End your night with drinks and live music at the Mollie Fontaine Lounge. This old Victorian mansion, located a between midtown and downtown, has been converted into a saloon with retro arm chairs, chic chandeliers, and multiple seating areas. Sip on cocktails and enjoy their soul food while listening to the baby grand being played in this hidden gem—a vintage venue in Victorian Village.
Brunch Tasting Tour—Make sure to save an appetite for City Tasting Tours, which starts at noon and takes you to 3 local brunch hotspots along S Main St. Owned and operated by Cristina McCarter, a Memphis native and former food blogger, this tour takes you to three local restaurants where you’ll sample a variety of southern brunch fare. Cristina is passionate about finding and sharing her love of local dishes. The tour includes savory southern comfort food and your choice of a mimosa or Bloody Mary at each stop. You’ll try different preparations of grits, poached eggs topped with blackened cat-fish drizzled with homemade hollandaise accompanied by a chorizo scramble, and crispy chicken and waffles. Of course everything comes with a Memphis twist—pecan butter and pimento cheese, anyone? Fill your belly and satisfy your soul in great company on this 2-hour tour.
Civil Rights Museum—The tour ends next to the National Civil Rights Museum, so it’s a great time to check out this historically significant site. This museum chronicles the civil rights movement in the US with emotional and informative exhibits. It’s a simultaneously powerful and sobering experience to wander the museum and learn about the struggle for civil rights. The museum resides inside the preserved Lorraine Motel—the locale where Dr. Martin Luther King Junior was assassinated. The former boarding house where the killer resided is open and part of the museum.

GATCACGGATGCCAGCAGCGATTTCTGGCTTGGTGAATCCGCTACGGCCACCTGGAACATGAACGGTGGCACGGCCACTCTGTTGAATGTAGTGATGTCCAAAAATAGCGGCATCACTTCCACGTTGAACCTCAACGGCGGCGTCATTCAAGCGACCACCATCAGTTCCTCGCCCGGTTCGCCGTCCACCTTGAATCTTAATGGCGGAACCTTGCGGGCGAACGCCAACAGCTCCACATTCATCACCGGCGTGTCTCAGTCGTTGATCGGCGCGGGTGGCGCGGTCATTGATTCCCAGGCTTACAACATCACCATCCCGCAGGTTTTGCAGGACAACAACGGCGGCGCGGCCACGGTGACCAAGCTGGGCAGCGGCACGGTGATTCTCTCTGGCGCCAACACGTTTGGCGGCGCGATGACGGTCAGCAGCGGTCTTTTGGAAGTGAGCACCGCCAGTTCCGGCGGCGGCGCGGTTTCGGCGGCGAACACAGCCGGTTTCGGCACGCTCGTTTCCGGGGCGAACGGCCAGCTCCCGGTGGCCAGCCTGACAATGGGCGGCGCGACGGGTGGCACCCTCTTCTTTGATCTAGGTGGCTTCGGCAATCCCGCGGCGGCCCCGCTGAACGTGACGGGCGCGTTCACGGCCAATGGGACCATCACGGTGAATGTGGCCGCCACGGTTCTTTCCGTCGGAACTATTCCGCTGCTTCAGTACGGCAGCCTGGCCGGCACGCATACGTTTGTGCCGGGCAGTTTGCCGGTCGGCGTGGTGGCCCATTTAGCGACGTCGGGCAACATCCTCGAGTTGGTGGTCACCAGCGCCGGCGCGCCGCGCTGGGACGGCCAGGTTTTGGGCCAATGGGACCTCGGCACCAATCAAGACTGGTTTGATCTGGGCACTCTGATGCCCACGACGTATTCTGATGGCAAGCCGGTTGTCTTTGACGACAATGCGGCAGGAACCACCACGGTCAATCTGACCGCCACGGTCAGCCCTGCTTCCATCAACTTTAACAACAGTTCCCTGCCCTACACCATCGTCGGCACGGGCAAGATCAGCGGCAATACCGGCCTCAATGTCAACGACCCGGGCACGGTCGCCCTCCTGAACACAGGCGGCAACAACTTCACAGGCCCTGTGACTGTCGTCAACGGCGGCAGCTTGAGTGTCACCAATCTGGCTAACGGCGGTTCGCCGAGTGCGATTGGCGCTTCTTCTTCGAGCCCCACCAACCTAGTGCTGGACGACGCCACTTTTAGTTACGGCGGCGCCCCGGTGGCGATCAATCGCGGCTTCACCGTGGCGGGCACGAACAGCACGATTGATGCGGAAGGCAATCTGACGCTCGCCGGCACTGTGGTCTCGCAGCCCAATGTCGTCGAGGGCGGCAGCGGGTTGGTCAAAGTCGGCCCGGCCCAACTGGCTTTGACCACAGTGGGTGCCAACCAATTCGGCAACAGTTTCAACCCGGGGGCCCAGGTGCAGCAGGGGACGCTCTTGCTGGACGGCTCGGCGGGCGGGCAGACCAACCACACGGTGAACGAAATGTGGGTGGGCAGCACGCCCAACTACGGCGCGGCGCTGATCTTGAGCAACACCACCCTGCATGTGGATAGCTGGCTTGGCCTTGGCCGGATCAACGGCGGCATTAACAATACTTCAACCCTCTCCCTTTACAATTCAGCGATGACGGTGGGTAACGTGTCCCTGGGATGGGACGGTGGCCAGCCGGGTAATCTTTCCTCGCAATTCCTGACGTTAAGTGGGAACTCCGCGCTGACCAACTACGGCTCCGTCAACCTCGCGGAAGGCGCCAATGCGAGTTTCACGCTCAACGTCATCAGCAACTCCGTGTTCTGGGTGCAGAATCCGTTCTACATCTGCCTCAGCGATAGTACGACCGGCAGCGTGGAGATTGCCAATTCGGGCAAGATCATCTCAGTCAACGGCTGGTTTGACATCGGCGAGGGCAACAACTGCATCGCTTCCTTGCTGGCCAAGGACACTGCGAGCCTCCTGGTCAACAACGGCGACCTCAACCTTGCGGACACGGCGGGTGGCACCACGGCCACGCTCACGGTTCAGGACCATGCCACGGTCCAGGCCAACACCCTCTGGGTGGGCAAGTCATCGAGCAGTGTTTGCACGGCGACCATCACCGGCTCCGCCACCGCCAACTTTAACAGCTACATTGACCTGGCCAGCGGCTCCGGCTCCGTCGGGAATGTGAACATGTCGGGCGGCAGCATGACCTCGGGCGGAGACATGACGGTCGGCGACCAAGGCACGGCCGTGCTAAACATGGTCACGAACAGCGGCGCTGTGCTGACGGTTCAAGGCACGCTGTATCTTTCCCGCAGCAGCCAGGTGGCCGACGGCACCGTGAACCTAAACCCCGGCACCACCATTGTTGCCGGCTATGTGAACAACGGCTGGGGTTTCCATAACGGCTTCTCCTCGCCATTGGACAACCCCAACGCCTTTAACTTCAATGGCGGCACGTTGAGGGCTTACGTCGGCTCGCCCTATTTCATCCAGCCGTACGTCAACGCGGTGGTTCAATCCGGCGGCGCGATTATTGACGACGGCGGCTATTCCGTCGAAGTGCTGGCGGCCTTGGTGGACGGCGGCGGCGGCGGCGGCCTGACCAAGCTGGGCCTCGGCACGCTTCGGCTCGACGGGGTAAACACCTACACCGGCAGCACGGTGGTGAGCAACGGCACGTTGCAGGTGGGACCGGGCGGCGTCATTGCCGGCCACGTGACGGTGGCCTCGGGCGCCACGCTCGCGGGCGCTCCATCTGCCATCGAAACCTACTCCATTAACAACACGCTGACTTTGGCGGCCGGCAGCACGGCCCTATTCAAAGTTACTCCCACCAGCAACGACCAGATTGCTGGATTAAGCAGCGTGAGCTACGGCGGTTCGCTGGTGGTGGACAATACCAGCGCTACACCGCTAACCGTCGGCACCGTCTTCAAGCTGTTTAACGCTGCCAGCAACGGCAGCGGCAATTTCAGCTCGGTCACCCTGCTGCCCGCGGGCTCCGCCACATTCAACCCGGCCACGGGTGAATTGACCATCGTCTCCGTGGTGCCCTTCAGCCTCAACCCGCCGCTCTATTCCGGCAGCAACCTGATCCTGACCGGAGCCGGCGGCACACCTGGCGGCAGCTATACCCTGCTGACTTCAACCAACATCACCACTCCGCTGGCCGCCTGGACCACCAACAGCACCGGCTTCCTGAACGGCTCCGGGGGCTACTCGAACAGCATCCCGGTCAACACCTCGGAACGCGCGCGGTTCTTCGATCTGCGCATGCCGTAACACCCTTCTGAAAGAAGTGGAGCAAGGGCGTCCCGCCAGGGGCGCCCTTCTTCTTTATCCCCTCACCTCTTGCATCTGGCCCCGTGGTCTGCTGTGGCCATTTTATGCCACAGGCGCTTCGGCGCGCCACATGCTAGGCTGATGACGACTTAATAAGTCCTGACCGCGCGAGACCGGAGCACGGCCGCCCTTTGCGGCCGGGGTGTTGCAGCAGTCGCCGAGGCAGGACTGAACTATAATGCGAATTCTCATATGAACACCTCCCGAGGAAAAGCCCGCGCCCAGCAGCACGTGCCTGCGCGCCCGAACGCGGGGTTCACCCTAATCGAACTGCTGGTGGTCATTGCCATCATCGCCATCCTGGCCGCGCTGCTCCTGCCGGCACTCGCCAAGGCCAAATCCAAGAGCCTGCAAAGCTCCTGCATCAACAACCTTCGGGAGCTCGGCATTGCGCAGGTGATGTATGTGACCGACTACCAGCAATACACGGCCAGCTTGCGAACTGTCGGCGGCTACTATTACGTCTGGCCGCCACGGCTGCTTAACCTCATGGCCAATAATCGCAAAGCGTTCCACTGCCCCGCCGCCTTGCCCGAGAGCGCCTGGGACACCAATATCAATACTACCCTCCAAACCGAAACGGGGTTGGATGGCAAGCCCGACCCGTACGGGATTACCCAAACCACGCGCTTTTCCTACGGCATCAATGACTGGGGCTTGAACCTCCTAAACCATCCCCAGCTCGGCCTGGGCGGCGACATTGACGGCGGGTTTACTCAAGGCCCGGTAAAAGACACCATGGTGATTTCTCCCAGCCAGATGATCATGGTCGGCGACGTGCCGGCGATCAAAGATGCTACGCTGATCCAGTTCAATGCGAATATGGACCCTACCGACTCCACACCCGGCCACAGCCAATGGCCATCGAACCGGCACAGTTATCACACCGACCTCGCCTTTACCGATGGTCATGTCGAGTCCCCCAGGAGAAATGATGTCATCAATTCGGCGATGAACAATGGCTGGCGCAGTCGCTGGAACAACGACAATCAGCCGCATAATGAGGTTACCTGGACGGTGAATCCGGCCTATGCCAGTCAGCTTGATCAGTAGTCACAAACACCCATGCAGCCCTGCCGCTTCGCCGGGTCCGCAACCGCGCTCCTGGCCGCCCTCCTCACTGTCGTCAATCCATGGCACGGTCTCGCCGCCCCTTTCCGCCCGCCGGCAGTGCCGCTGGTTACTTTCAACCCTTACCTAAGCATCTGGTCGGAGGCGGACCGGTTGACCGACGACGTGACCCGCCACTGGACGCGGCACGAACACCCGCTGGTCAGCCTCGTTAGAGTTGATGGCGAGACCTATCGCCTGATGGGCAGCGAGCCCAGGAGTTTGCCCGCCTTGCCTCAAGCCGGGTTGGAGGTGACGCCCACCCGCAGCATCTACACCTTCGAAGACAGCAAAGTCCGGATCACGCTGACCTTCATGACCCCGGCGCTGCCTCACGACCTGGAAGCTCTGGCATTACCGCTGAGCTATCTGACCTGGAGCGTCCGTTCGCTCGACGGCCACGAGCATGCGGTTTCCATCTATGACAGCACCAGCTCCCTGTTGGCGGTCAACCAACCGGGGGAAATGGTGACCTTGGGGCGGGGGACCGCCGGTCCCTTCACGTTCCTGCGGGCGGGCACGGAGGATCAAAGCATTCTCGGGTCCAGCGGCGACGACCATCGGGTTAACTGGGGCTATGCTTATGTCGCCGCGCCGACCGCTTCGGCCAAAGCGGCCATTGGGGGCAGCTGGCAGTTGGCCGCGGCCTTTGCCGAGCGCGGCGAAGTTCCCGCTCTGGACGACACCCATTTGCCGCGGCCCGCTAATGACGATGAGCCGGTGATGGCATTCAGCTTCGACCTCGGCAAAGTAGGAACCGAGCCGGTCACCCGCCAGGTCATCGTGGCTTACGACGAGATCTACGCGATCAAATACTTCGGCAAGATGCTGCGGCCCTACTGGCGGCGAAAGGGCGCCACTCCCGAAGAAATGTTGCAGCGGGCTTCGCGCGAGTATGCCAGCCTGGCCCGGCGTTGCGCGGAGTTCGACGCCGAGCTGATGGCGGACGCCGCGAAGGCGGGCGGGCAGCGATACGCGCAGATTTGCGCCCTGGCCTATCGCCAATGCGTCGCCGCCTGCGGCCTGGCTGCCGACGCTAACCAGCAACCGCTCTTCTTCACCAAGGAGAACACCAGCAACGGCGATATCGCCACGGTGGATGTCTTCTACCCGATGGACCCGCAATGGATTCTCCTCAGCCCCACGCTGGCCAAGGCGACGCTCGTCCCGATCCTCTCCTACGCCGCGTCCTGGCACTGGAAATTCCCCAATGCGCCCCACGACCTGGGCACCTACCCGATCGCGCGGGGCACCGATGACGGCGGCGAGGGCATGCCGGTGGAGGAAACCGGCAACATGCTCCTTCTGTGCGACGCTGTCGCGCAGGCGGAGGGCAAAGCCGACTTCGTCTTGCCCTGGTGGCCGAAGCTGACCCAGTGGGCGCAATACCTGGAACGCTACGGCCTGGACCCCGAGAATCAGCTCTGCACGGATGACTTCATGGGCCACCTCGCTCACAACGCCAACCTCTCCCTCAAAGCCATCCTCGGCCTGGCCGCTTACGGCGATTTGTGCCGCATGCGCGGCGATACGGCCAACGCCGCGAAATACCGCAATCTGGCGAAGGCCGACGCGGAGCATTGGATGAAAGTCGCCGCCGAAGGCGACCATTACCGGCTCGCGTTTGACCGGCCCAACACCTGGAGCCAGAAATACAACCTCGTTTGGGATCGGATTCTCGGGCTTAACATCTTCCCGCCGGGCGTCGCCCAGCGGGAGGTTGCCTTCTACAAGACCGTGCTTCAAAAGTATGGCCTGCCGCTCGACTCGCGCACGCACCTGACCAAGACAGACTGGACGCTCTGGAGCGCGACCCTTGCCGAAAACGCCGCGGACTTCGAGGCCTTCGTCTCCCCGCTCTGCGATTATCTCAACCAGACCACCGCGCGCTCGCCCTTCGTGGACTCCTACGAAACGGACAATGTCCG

Kooky Canucks, as seen on the Man Vs. Food TV Show, has gained fame for the notorious Kookamonga burger, but the menu stands on its own. Specializing in generous portions of bar food and comfort food the owner’s personalize the menu with a “kooky” Canadian twist. Cheese curds or poutine, anyone?
At Kooky Canuck's there’s a burger for everyone—maple syrup candied bacon, fried green tomatoes, heaping portions of meat—pick your fancy. If you’re craving something on the lighter side you’ll be pleased by the extensive salad menu.
Don't miss the deserts! The skillet desserts arrive table-side sizzling in their caste iron pans. The divine fresh from-the-oven smell will empower you to devour the dessert no matter how full your belly. Striking the perfect balance of gooey and crispy, the cookie skillet is heavenly.
Flight is the place to eat if you’re looking for upscale dining but always seem to be asking your friend for a taste of their food. This intimate restaurant on Main St offers fabulous food in a unique way—serving almost everything on their menu in flights! Did I mention it’s rated as the #1 place to eat in Memphis?
Keep a lookout for Silky O'Sullivan's when you’re on Beale Street. They have dueling pianos every night and will play whatever you ask…for a small tip. It’s a dive inside but a great place to listen to some music—if you’re into piano music that is. Order The Diver—probably the strongest drink you’ll ever have in your life—and share it 4 ways or else you won’t be able to walk to your cab.
If you want something more Memphis Blues Style then don’t miss Rum Boogie Cafe, which is just across the street from Silky O’Sullivan’s. It was my favorite place to listen to music while living in Memphis. They have bands playing every night and the environment is fabulous—famous musicians donate their guitars which hang from almost every surface inside the venue.